In my sophomore year of college, while navigating my gender identity and coming to terms with the fact that I might be a trans guy, I took a course called The Sociology of Gender. One day during class, the professor presented us with a scenario and asked us how our families handled the situation in question at home. The way he asked about our families went like this: “Black men in the room, how did your family address this situation in your home? White men: what about yours? Black women? White women?” My throat closed up as I held back tears. My breathing became incredibly shallow and the room seemed to shrink around my body. I ran out of class as soon as it ended and began pacing tree-lined pathways; the world a green and brown blur before me as I proceeded to have an anxiety attack on top of an identity crisis. Was there no space for me in the world as a biracial trans person? Did I need to become less ambiguous in order to be understood? Did I need to split myself in half in order to claim an experience?
When I was growing up, race was never discussed in my home. From the age of four until I left for college, I lived with the white side of my family in an almost exclusively white and predominately Jewish town. When white girls made fun of my “puffy” hair and I came home crying, my mom took me to a hair salon to get my hair chemically straightened. I don’t blame her for not knowing how to have a conversation about what it means to be black and to be surrounded by whiteness, what it means to be black at all, or what it means to have hair like mine or how to “handle” it. When black kids told me I wasn’t really Jewish, my mom enrolled me in Hebrew school so that I’d learn how to stand up for myself through my knowledge of Judaism. I never learned to stand up for, let alone even claim, my blackness.
Aside from typical micro-aggressions, I was never made to feel like an outcast. I got along with everyone, even though I felt I couldn’t truly relate to anyone. As I grew up, I learned to identify with my Jewish heritage through 14 summers spent at the Jewish Community Center — the only place I’ve ever truly thought of as home. My blackness, however, was simply a conversation piece; a one-time response to “what are you?” or “how do you tan so easily?” The first time I was truly forced to confront my racial identity was during sociology class, and then, through my understanding of myself as a transgender person.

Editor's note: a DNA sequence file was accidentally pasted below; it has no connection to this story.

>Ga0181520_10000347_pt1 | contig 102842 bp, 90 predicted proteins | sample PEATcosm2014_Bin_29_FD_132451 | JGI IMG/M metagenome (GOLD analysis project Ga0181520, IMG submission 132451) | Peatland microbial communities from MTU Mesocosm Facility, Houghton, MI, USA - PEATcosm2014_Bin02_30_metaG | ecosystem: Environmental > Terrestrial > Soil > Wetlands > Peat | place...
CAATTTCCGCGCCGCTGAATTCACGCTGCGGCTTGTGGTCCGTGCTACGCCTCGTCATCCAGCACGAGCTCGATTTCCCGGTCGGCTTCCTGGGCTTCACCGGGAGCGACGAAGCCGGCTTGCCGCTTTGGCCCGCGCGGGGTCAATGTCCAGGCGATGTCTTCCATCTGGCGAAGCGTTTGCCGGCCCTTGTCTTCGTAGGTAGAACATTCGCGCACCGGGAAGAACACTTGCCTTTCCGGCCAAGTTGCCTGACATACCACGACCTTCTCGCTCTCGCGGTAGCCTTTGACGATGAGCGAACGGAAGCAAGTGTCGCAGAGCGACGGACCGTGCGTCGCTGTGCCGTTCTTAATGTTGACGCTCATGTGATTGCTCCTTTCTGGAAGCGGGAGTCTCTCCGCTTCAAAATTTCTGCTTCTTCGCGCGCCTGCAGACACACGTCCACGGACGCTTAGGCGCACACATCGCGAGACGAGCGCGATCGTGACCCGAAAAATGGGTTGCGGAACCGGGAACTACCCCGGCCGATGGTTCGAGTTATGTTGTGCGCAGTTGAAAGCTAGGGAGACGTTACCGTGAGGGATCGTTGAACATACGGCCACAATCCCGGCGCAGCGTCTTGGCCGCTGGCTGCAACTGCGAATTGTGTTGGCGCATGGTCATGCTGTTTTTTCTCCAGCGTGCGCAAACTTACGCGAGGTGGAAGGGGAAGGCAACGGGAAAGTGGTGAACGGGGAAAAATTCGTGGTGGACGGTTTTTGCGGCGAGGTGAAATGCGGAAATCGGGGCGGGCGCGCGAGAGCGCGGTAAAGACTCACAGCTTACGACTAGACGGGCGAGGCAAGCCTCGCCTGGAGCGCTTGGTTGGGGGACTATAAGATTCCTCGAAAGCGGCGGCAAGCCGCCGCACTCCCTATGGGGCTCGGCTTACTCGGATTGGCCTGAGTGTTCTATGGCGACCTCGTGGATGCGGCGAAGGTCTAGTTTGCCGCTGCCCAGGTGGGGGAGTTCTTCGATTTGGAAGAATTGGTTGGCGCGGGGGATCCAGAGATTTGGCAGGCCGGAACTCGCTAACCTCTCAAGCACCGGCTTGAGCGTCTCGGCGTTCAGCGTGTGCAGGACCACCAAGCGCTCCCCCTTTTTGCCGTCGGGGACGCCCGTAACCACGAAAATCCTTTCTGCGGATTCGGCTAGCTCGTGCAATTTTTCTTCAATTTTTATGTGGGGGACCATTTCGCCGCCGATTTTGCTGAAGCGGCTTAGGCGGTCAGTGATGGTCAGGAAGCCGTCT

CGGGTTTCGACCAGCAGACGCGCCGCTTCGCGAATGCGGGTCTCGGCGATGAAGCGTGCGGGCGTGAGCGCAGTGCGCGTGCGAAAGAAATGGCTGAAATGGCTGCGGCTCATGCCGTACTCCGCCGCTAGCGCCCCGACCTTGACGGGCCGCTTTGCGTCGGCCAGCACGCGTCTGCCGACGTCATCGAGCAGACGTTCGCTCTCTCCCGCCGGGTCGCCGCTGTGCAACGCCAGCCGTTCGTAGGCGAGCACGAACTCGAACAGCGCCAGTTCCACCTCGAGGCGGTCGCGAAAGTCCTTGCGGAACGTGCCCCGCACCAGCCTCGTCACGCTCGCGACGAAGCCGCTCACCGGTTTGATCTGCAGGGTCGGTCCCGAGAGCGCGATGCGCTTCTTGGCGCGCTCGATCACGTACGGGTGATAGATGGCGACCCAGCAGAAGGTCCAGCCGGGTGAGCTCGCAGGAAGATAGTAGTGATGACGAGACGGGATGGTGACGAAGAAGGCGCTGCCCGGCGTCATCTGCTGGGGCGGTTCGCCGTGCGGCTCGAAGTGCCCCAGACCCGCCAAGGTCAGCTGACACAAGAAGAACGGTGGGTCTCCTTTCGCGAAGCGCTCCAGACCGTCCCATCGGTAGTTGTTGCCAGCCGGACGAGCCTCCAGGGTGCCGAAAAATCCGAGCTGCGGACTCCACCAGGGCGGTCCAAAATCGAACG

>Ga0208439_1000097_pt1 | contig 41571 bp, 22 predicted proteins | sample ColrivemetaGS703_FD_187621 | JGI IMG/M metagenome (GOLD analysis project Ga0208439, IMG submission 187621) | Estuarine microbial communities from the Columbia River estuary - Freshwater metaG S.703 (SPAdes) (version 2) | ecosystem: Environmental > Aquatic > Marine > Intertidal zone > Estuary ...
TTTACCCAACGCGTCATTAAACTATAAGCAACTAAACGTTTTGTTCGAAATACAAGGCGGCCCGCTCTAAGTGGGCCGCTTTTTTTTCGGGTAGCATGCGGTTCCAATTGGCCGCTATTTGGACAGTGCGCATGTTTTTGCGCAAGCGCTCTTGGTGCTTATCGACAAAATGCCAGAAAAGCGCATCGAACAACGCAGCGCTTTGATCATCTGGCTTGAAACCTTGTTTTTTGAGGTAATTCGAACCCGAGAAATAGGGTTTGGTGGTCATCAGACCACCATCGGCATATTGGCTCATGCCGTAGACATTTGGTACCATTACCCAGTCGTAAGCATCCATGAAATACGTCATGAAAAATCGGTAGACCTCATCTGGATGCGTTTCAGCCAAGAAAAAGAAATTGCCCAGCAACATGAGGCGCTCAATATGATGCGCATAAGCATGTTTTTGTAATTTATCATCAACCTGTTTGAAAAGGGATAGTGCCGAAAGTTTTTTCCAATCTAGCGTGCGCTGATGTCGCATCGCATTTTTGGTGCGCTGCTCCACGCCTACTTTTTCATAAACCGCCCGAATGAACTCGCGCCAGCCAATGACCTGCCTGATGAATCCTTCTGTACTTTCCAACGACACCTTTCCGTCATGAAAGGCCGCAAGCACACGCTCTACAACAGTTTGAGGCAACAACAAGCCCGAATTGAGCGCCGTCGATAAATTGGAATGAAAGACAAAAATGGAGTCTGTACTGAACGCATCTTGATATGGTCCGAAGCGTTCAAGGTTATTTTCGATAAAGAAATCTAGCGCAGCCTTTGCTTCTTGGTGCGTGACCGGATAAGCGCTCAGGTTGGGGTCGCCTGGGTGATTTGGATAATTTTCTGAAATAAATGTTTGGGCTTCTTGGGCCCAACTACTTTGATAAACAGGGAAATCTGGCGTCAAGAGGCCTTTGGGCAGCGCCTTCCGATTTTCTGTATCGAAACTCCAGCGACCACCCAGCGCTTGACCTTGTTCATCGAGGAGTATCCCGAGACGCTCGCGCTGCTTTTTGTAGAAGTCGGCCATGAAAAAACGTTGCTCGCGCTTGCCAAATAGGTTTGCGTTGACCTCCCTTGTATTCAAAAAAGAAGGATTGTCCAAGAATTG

Growing up with my white family and white friends in my white world, I imagined that once I started hormones, I would transition into a white man (or would at least appear closer to white than I did at the time). This was not a conscious train of thought, a will, or an intention. I simply imagined that I would look like what I had been exposed to my whole life — most recently through all of the videos I watched of white men documenting their transitions on YouTube. Somewhere along the line, echoes of the ever-present “you’re no different from us!” from my white friends and family became my truth. As my body changed under the influence of testosterone, I became disoriented. Why didn’t I look like those cute white boys with angular faces that I saw every time I scrolled through tumblr? Why was I starting to look like my dad? What did this mean for me?
Eventually, I realized that my gender identity was just as complicated to come to terms with as my racial identity. I wasn’t black or white, but both; I wasn’t a man or a woman, but neither. The two years I spent living as a man, and the following two years spent navigating my identity as an agender person inspired me to question everything I had been trained to see and embrace about myself — and everything I’d been taught to look away from. Had my mom said to me as a young child, “These are the ways in which you are like mommy and these are the ways in which you are like daddy. I can talk to you about what I experience, and daddy will talk to you about what he experiences. Your life will be different from both of ours, but we are here to talk to you about your questions and feelings,” I may have grown up with a radically different understanding of my racial identity, my gender, and myself. At 24, I now know that there is room for me to hold and explore all of my identities — though I am still figuring out what it means to be black, what it means to be agender, what it means to be me.
Here’s my question for the world: How do we begin to discuss race and gender with people (from a very young age and into adulthood) in a way that allows them to self-reflect, understand themselves, understand themselves in relation to other people, and understand other people’s experiences?
**Tyler’s pronouns are they/them.**